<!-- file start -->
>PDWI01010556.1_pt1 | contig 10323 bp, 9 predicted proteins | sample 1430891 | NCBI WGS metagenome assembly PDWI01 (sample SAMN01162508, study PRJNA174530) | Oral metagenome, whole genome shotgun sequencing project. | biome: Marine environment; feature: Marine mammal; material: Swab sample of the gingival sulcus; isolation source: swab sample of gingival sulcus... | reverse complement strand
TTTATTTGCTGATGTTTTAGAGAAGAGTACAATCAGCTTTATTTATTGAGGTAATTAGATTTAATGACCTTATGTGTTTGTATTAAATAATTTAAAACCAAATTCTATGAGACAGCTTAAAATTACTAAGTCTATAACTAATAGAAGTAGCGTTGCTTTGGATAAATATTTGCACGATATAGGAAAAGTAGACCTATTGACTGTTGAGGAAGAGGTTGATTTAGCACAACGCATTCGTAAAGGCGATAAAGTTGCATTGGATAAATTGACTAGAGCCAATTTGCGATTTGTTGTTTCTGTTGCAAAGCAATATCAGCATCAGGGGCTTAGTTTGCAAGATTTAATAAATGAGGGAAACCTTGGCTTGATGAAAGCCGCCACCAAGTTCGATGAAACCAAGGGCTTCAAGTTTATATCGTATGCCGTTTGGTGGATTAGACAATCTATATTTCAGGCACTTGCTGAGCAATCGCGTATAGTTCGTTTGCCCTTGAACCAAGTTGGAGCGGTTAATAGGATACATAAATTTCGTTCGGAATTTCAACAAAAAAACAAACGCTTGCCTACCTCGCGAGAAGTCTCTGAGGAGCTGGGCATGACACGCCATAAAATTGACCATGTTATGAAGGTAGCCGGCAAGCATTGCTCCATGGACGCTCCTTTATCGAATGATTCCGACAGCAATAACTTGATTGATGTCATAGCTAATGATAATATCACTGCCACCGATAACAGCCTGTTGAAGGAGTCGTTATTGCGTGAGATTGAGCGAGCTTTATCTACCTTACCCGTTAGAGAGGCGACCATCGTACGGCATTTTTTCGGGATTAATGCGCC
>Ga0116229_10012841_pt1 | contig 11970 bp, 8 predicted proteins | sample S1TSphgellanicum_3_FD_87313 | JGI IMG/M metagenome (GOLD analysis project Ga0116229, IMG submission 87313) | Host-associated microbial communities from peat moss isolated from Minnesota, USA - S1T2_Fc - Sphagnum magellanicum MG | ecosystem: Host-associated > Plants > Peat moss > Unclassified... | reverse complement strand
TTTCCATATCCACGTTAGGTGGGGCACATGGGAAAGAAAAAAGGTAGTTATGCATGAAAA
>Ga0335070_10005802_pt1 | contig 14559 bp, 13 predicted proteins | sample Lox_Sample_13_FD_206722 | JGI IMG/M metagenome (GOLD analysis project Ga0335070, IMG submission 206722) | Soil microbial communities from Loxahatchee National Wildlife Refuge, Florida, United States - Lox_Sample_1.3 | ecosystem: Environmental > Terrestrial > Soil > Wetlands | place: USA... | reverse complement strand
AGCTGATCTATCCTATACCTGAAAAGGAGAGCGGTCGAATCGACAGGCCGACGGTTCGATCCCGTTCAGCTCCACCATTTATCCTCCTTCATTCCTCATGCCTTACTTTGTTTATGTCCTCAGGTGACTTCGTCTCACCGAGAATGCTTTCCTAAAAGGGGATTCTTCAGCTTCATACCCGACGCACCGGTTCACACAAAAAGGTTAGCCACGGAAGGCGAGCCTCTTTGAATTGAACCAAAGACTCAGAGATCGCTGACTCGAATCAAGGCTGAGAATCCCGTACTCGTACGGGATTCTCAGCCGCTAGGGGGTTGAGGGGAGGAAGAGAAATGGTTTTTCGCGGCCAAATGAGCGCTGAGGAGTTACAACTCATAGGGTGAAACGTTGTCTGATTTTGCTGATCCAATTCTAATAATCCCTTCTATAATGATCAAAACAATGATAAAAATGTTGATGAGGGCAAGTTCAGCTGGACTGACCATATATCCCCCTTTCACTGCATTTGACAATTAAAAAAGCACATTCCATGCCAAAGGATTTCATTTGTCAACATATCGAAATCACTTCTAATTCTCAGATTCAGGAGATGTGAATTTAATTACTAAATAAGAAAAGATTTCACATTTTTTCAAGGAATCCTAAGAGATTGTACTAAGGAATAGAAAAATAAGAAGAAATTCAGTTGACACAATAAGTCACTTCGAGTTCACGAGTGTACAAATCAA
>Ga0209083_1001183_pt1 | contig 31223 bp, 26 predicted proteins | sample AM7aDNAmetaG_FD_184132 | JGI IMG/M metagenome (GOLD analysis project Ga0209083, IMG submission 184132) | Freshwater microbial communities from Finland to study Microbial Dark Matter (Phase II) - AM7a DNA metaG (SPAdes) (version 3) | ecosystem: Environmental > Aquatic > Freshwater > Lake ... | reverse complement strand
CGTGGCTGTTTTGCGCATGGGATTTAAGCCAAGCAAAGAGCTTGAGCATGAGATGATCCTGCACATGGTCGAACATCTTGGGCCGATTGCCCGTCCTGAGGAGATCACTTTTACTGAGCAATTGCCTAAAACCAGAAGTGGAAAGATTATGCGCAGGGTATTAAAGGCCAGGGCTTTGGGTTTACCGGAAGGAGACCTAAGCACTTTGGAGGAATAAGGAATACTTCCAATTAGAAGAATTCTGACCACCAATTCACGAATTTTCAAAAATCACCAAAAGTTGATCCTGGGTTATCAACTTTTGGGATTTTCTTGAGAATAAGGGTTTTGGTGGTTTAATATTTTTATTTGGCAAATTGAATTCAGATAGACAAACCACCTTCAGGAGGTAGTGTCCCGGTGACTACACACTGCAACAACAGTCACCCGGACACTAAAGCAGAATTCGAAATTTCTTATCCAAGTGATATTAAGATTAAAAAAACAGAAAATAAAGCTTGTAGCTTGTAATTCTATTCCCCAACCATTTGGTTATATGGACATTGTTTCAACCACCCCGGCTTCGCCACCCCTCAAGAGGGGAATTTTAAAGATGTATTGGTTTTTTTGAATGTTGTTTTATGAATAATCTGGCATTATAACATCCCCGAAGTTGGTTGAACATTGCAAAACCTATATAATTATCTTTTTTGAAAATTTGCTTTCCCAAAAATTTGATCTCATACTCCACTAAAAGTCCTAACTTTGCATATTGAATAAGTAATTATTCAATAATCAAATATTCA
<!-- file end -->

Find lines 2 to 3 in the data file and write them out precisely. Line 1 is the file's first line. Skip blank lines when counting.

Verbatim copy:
TTTATTTGCTGATGTTTTAGAGAAGAGTACAATCAGCTTTATTTATTGAGGTAATTAGATTTAATGACCTTATGTGTTTGTATTAAATAATTTAAAACCAAATTCTATGAGACAGCTTAAAATTACTAAGTCTATAACTAATAGAAGTAGCGTTGCTTTGGATAAATATTTGCACGATATAGGAAAAGTAGACCTATTGACTGTTGAGGAAGAGGTTGATTTAGCACAACGCATTCGTAAAGGCGATAAAGTTGCATTGGATAAATTGACTAGAGCCAATTTGCGATTTGTTGTTTCTGTTGCAAAGCAATATCAGCATCAGGGGCTTAGTTTGCAAGATTTAATAAATGAGGGAAACCTTGGCTTGATGAAAGCCGCCACCAAGTTCGATGAAACCAAGGGCTTCAAGTTTATATCGTATGCCGTTTGGTGGATTAGACAATCTATATTTCAGGCACTTGCTGAGCAATCGCGTATAGTTCGTTTGCCCTTGAACCAAGTTGGAGCGGTTAATAGGATACATAAATTTCGTTCGGAATTTCAACAAAAAAACAAACGCTTGCCTACCTCGCGAGAAGTCTCTGAGGAGCTGGGCATGACACGCCATAAAATTGACCATGTTATGAAGGTAGCCGGCAAGCATTGCTCCATGGACGCTCCTTTATCGAATGATTCCGACAGCAATAACTTGATTGATGTCATAGCTAATGATAATATCACTGCCACCGATAACAGCCTGTTGAAGGAGTCGTTATTGCGTGAGATTGAGCGAGCTTTATCTACCTTACCCGTTAGAGAGGCGACCATCGTACGGCATTTTTTCGGGATTAATGCGCC
>Ga0116229_10012841_pt1 | contig 11970 bp, 8 predicted proteins | sample S1TSphgellanicum_3_FD_87313 | JGI IMG/M metagenome (GOLD analysis project Ga0116229, IMG submission 87313) | Host-associated microbial communities from peat moss isolated from Minnesota, USA - S1T2_Fc - Sphagnum magellanicum MG | ecosystem: Host-associated > Plants > Peat moss > Unclassified... | reverse complement strand